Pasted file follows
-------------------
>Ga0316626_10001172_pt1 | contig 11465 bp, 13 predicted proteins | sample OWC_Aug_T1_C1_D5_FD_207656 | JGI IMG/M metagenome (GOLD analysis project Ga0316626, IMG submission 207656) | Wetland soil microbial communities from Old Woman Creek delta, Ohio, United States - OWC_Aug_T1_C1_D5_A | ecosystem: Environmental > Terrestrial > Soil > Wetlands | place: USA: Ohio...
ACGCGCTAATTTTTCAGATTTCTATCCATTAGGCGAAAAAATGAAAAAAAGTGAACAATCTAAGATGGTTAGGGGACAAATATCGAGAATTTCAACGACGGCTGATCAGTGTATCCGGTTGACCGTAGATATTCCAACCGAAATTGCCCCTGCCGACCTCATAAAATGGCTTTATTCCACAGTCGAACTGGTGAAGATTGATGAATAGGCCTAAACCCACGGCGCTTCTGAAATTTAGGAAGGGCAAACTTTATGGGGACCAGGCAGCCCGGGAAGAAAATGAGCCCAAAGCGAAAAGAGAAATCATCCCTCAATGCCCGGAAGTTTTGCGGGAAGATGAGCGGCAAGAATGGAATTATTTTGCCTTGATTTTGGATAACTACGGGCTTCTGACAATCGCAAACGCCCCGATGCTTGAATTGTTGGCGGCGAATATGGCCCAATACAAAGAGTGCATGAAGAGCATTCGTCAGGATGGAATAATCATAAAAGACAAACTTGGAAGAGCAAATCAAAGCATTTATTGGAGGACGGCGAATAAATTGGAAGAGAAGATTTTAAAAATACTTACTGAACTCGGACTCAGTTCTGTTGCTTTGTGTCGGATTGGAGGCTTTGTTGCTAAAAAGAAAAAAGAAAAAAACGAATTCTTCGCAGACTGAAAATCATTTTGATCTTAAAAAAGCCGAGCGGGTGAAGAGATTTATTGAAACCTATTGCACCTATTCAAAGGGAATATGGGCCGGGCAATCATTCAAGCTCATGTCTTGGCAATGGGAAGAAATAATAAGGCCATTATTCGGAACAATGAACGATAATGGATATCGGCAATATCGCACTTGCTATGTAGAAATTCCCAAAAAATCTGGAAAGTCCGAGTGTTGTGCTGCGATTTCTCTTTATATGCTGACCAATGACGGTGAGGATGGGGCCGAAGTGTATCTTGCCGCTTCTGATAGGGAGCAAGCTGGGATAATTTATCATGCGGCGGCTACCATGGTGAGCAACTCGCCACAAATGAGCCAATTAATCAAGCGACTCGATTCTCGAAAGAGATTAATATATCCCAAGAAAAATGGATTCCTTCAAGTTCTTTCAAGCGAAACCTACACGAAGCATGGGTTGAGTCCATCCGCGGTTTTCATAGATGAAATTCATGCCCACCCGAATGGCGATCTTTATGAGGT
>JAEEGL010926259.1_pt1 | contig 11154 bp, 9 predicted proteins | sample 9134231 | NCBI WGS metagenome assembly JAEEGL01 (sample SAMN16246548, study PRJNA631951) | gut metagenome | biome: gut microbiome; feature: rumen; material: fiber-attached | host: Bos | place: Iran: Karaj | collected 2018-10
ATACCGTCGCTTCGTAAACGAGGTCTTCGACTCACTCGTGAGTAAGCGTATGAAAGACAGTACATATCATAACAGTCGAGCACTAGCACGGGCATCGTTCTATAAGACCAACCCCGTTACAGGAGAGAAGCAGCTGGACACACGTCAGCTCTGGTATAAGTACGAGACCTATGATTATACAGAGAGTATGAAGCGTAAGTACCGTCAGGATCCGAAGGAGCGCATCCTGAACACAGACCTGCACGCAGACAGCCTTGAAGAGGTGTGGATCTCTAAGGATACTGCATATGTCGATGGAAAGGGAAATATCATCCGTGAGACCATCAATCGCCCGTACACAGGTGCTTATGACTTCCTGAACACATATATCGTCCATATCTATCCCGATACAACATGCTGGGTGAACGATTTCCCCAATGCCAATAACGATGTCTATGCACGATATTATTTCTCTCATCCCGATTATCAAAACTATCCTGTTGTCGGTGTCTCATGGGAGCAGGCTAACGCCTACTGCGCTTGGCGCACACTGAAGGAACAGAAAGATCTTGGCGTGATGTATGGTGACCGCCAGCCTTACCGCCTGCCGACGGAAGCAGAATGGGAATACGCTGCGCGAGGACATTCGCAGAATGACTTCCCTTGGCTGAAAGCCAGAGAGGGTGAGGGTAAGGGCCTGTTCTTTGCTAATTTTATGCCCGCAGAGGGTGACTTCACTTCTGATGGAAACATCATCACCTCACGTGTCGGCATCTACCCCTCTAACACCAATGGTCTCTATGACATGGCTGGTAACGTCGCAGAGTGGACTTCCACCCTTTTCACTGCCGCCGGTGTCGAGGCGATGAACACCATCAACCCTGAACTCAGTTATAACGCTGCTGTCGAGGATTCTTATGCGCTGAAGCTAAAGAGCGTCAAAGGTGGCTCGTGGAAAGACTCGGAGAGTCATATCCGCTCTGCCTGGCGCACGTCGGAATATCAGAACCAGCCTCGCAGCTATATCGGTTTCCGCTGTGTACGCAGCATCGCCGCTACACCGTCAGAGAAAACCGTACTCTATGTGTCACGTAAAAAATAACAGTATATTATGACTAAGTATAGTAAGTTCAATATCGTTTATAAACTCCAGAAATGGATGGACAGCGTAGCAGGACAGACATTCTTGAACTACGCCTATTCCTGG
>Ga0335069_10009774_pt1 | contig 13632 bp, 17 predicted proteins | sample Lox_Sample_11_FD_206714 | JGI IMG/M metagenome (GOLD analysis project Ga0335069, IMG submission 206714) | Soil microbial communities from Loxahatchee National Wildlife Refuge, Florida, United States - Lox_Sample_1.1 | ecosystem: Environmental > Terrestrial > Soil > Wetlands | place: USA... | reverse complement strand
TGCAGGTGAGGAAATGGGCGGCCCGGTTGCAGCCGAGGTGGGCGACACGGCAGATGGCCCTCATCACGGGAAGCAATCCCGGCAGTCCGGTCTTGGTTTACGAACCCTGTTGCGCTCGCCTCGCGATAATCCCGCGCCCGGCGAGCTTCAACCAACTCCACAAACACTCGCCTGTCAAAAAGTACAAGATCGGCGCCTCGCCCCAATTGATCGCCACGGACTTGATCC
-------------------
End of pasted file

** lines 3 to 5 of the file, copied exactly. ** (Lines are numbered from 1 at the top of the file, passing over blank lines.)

>JAEEGL010926259.1_pt1 | contig 11154 bp, 9 predicted proteins | sample 9134231 | NCBI WGS metagenome assembly JAEEGL01 (sample SAMN16246548, study PRJNA631951) | gut metagenome | biome: gut microbiome; feature: rumen; material: fiber-attached | host: Bos | place: Iran: Karaj | collected 2018-10
ATACCGTCGCTTCGTAAACGAGGTCTTCGACTCACTCGTGAGTAAGCGTATGAAAGACAGTACATATCATAACAGTCGAGCACTAGCACGGGCATCGTTCTATAAGACCAACCCCGTTACAGGAGAGAAGCAGCTGGACACACGTCAGCTCTGGTATAAGTACGAGACCTATGATTATACAGAGAGTATGAAGCGTAAGTACCGTCAGGATCCGAAGGAGCGCATCCTGAACACAGACCTGCACGCAGACAGCCTTGAAGAGGTGTGGATCTCTAAGGATACTGCATATGTCGATGGAAAGGGAAATATCATCCGTGAGACCATCAATCGCCCGTACACAGGTGCTTATGACTTCCTGAACACATATATCGTCCATATCTATCCCGATACAACATGCTGGGTGAACGATTTCCCCAATGCCAATAACGATGTCTATGCACGATATTATTTCTCTCATCCCGATTATCAAAACTATCCTGTTGTCGGTGTCTCATGGGAGCAGGCTAACGCCTACTGCGCTTGGCGCACACTGAAGGAACAGAAAGATCTTGGCGTGATGTATGGTGACCGCCAGCCTTACCGCCTGCCGACGGAAGCAGAATGGGAATACGCTGCGCGAGGACATTCGCAGAATGACTTCCCTTGGCTGAAAGCCAGAGAGGGTGAGGGTAAGGGCCTGTTCTTTGCTAATTTTATGCCCGCAGAGGGTGACTTCACTTCTGATGGAAACATCATCACCTCACGTGTCGGCATCTACCCCTCTAACACCAATGGTCTCTATGACATGGCTGGTAACGTCGCAGAGTGGACTTCCACCCTTTTCACTGCCGCCGGTGTCGAGGCGATGAACACCATCAACCCTGAACTCAGTTATAACGCTGCTGTCGAGGATTCTTATGCGCTGAAGCTAAAGAGCGTCAAAGGTGGCTCGTGGAAAGACTCGGAGAGTCATATCCGCTCTGCCTGGCGCACGTCGGAATATCAGAACCAGCCTCGCAGCTATATCGGTTTCCGCTGTGTACGCAGCATCGCCGCTACACCGTCAGAGAAAACCGTACTCTATGTGTCACGTAAAAAATAACAGTATATTATGACTAAGTATAGTAAGTTCAATATCGTTTATAAACTCCAGAAATGGATGGACAGCGTAGCAGGACAGACATTCTTGAACTACGCCTATTCCTGG
>Ga0335069_10009774_pt1 | contig 13632 bp, 17 predicted proteins | sample Lox_Sample_11_FD_206714 | JGI IMG/M metagenome (GOLD analysis project Ga0335069, IMG submission 206714) | Soil microbial communities from Loxahatchee National Wildlife Refuge, Florida, United States - Lox_Sample_1.1 | ecosystem: Environmental > Terrestrial > Soil > Wetlands | place: USA... | reverse complement strand